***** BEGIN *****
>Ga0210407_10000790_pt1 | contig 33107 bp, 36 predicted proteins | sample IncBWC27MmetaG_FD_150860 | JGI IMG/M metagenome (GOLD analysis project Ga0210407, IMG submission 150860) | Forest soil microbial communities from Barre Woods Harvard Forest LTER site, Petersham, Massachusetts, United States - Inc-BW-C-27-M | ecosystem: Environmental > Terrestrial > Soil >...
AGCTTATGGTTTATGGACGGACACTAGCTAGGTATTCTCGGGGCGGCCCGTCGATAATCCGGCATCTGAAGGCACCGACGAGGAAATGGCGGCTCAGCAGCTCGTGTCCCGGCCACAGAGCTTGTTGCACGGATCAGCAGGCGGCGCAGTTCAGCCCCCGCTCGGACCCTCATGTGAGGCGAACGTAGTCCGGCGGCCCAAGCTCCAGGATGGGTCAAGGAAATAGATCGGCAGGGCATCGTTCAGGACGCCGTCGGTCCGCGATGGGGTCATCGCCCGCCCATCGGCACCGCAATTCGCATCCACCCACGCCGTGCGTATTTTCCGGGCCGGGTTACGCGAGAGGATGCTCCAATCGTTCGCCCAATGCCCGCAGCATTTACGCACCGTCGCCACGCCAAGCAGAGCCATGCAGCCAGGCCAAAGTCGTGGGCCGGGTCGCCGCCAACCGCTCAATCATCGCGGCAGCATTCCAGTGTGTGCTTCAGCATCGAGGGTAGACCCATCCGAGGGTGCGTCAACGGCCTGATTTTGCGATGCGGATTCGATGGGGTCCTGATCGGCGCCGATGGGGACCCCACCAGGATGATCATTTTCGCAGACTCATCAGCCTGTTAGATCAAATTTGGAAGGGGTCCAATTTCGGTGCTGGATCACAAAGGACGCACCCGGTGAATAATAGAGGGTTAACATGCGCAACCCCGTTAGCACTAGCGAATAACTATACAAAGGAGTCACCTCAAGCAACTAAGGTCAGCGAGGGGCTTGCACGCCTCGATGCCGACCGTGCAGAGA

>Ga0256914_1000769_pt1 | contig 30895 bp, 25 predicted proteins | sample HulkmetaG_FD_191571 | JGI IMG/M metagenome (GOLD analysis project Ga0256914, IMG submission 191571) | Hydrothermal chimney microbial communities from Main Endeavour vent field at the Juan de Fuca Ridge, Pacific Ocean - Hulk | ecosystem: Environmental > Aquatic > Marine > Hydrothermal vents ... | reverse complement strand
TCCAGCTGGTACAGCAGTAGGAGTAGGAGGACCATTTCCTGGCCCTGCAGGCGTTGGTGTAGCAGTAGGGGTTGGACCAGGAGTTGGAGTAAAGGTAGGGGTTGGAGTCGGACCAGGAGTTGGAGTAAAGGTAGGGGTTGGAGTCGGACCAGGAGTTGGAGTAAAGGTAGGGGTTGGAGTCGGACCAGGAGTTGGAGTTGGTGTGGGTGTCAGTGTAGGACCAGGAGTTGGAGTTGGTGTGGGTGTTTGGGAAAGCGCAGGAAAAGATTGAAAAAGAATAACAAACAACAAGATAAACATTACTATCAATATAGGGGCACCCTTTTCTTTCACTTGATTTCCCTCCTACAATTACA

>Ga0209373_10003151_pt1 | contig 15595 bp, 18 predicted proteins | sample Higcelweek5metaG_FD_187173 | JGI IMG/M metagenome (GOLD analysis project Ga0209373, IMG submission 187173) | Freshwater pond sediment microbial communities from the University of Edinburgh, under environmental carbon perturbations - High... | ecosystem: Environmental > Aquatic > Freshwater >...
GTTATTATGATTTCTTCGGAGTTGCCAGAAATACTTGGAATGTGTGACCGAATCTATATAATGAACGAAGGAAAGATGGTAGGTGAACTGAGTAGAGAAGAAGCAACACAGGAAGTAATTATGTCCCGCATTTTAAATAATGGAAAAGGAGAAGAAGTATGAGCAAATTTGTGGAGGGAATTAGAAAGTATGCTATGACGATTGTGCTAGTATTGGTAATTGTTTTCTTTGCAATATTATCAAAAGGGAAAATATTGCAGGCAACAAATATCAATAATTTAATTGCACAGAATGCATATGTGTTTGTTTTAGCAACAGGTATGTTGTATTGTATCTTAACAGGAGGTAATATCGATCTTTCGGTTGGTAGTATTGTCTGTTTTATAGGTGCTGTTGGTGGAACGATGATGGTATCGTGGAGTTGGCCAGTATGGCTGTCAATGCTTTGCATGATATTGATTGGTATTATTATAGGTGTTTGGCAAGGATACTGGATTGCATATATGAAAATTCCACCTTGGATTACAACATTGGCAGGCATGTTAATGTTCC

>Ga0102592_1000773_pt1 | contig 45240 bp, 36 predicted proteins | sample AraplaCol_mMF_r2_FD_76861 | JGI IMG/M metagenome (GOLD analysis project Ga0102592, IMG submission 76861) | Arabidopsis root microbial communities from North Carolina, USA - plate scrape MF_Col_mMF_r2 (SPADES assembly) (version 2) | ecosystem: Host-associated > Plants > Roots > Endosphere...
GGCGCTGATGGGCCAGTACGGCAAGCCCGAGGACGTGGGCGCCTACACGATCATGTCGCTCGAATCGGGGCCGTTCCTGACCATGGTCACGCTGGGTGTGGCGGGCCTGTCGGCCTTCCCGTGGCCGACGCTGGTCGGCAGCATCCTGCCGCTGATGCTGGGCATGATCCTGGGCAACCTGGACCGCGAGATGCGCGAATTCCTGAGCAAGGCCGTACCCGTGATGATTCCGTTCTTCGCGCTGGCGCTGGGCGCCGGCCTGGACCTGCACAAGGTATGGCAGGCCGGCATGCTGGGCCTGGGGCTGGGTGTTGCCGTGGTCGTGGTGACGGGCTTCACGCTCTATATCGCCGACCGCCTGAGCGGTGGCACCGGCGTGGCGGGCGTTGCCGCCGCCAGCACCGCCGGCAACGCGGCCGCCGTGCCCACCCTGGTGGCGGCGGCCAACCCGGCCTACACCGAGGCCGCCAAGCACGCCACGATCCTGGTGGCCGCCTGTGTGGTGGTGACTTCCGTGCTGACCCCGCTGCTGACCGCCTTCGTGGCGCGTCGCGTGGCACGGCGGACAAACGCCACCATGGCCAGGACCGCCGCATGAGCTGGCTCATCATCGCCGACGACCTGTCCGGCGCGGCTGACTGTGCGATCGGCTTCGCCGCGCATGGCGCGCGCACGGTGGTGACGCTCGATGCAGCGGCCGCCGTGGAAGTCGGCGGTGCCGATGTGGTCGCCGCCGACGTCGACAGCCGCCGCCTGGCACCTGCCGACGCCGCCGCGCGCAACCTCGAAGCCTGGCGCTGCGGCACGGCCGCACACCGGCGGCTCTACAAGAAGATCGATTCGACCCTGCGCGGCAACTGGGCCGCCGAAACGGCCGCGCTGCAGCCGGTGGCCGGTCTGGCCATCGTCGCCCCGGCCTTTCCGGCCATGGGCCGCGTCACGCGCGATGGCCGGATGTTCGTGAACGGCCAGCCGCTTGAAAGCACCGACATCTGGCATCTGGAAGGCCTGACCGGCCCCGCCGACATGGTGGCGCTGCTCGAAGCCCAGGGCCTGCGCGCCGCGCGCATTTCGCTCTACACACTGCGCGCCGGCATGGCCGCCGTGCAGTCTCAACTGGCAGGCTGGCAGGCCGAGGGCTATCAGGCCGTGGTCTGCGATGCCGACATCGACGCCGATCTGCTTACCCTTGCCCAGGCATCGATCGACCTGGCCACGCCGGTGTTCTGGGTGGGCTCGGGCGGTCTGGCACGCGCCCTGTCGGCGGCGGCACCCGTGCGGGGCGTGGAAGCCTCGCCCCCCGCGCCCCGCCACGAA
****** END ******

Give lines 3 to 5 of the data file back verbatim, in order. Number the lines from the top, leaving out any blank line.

>Ga0256914_1000769_pt1 | contig 30895 bp, 25 predicted proteins | sample HulkmetaG_FD_191571 | JGI IMG/M metagenome (GOLD analysis project Ga0256914, IMG submission 191571) | Hydrothermal chimney microbial communities from Main Endeavour vent field at the Juan de Fuca Ridge, Pacific Ocean - Hulk | ecosystem: Environmental > Aquatic > Marine > Hydrothermal vents ... | reverse complement strand
TCCAGCTGGTACAGCAGTAGGAGTAGGAGGACCATTTCCTGGCCCTGCAGGCGTTGGTGTAGCAGTAGGGGTTGGACCAGGAGTTGGAGTAAAGGTAGGGGTTGGAGTCGGACCAGGAGTTGGAGTAAAGGTAGGGGTTGGAGTCGGACCAGGAGTTGGAGTAAAGGTAGGGGTTGGAGTCGGACCAGGAGTTGGAGTTGGTGTGGGTGTCAGTGTAGGACCAGGAGTTGGAGTTGGTGTGGGTGTTTGGGAAAGCGCAGGAAAAGATTGAAAAAGAATAACAAACAACAAGATAAACATTACTATCAATATAGGGGCACCCTTTTCTTTCACTTGATTTCCCTCCTACAATTACA

>Ga0209373_10003151_pt1 | contig 15595 bp, 18 predicted proteins | sample Higcelweek5metaG_FD_187173 | JGI IMG/M metagenome (GOLD analysis project Ga0209373, IMG submission 187173) | Freshwater pond sediment microbial communities from the University of Edinburgh, under environmental carbon perturbations - High... | ecosystem: Environmental > Aquatic > Freshwater >...